very first indication -- at a point where most people would not
have seen it yet. And we lost every single one we treated. No matter
what medication was given. Others claim to have succeeded with some
treatment or other. I cannot make that claim. The only thing that
seems to work, and it only works 1 out of 20 times, is to correct
the environment and leave the frog alone. They heal themselves very
well when we don't interfere.
Red Leg Rx
patient and correct the environment. Check temps, humidity and lighting.
I feel that most newcomers keep their frogs too warm, too humid
and too bright. Remove any suspected toxin sources such as new plants.
If the tank
is located where people can be seen, tape paper to the tank sides
to provide privacy. Also provide hiding places within the tank.
Do not handle
the frog. Summon your best self control and do not handle your new
Do not forcefeed.
The frog is probably not eating because he is not digesting; his
immune system is working overtime and requires all his energy. The
handling and stress of forcefeeding is counterproductive. There
are illnesses in which forcefeeding is indicated; this is not one.
Do not clean
the tank. Except for providing clean water, do not disturb the frog
or the tank in any way. You may pick up scat (turds) if it can be
done quickly and quietly, but even this is not critical right now.
In cleaning the waterbowl, use only hot water; no cleanser or soap.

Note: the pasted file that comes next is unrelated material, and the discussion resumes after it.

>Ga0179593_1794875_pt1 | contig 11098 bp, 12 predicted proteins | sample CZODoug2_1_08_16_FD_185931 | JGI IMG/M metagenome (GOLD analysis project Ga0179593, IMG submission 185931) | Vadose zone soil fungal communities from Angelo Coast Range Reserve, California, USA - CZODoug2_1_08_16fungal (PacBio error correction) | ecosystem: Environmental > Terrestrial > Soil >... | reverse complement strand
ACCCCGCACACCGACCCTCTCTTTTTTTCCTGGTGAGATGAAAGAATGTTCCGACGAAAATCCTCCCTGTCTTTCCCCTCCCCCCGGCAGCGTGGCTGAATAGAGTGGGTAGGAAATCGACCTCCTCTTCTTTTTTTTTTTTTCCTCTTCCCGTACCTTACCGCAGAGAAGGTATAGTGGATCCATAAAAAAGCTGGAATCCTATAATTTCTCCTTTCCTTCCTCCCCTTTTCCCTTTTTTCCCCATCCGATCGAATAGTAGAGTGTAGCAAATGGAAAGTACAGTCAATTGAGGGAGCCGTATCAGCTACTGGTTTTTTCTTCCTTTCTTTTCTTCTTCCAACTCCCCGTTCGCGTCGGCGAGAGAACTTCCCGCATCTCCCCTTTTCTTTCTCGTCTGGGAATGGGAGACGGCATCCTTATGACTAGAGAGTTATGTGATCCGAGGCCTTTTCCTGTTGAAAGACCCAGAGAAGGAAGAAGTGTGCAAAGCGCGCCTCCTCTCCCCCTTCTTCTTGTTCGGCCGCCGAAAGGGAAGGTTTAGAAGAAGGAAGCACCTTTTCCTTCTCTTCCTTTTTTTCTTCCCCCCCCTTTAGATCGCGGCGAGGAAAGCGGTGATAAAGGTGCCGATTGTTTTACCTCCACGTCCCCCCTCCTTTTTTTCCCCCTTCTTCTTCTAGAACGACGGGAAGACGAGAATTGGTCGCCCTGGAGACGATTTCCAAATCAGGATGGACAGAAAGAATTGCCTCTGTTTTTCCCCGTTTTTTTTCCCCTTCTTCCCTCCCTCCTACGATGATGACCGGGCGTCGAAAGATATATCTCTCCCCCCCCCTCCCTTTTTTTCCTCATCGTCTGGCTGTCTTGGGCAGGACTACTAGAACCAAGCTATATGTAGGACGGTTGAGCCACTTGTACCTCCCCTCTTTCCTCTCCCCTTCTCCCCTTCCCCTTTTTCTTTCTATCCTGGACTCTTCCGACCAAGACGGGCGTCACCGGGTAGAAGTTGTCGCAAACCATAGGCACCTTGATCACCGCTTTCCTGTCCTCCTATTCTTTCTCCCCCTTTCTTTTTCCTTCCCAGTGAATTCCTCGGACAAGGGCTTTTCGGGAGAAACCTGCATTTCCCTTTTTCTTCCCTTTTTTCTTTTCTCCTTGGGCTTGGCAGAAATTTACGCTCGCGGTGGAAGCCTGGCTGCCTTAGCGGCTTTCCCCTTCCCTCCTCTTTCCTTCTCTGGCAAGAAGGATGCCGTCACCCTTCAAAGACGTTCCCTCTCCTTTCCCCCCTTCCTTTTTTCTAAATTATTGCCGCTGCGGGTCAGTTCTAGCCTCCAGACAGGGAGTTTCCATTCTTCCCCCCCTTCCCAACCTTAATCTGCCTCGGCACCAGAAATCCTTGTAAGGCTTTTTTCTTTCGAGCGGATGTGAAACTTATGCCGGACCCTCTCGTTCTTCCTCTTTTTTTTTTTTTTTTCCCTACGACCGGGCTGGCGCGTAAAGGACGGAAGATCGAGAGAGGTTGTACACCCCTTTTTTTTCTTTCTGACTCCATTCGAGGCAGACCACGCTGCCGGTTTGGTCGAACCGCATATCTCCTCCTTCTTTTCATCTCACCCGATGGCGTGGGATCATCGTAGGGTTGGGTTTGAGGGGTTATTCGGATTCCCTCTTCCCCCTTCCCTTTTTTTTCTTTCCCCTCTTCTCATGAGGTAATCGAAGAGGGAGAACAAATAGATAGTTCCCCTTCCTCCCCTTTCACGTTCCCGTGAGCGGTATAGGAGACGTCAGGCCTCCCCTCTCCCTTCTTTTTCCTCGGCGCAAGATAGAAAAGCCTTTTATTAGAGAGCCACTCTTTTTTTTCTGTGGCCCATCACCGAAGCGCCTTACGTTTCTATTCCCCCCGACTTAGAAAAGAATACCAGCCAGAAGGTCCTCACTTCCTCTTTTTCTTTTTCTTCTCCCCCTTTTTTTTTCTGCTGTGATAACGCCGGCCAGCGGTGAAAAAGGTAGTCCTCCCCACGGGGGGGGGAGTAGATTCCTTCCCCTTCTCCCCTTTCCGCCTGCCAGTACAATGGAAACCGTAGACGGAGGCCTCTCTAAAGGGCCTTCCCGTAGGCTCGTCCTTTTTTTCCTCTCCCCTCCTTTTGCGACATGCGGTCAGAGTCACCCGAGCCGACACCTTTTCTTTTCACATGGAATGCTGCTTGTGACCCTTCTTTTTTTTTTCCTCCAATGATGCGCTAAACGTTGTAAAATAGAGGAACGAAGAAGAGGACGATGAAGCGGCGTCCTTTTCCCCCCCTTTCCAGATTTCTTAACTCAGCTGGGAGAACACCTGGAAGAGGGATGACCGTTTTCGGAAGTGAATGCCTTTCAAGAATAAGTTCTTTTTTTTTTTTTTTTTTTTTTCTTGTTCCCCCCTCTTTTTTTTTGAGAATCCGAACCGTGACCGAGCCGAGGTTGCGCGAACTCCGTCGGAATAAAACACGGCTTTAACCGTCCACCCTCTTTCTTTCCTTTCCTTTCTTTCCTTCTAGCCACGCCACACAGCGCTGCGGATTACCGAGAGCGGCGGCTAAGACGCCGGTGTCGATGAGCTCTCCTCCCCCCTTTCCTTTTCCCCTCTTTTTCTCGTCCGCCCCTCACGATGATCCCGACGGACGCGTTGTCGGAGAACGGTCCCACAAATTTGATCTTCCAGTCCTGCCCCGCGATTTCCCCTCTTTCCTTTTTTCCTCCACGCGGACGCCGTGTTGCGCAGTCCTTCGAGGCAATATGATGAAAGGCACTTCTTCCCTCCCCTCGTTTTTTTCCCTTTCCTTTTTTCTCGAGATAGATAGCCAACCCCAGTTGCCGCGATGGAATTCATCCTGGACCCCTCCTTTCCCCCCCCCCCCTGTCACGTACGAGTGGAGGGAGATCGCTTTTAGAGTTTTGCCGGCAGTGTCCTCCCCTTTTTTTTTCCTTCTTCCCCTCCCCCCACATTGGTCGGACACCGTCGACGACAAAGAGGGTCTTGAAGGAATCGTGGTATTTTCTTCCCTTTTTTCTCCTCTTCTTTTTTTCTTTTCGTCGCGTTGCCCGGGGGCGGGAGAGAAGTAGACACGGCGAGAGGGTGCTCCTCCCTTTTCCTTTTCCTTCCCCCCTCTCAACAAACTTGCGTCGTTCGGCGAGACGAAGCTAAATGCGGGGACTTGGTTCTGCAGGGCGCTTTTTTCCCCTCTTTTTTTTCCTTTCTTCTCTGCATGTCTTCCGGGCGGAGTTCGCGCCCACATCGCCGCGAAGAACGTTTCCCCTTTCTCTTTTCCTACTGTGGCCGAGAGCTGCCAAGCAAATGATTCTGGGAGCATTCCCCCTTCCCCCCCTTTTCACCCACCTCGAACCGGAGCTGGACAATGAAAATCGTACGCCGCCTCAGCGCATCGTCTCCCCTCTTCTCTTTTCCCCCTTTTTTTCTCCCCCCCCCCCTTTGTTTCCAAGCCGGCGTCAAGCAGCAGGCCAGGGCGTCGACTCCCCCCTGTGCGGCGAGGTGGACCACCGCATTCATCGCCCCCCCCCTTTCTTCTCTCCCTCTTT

You can scrub the bowl with a new scrub pad or brush but the scrubber
must be used for no other purpose to avoid spreading disease.
Keep the frogs
considerably drier than their natural environment. It will require
some experimentation to decide what level this is, depending on
species, but White's, Leptopelidae, Waxies, most domestic Hylidae
(Barker's, Green TFs) and similar species can be kept at ambient
humidity. No misting. In winter, in a heated home, this means humidity
will be below 25 percent. It may sound like blasphemy but it works.
The lower humidity inhibits the growth of pathogens in the tank.
It also encourages the frog to rehydrate in the waterbowl which
is filled with fresh water every day. Consequently, the frog will
void in the waterbowl so you are easily able to dispose of almost
all waste. If the tank were more humid, the frog would void all
over it and would rehydrate anywhere he found water droplets. Consequently
he would take up his own waste continually.
Do not handle
the frog especially in the first six months. Don't mix species.
Don't use cleaners for the tank or waterbowl. Do not use plants
unless you have grown them at least six weeks out of the tank to
eliminate pesticide. Do not believe any grower who says his plants
are pesticide-free. Do not make the mistake of believing that "organic"
means non-toxic. Arsenic is organic, as are many other poisons.
I hope this
has helped in explaining redleg, it's treatment and prevention measures.
If you have any questions or comments, please feel free to contact
me by the link provided below, and I will gladly help in any way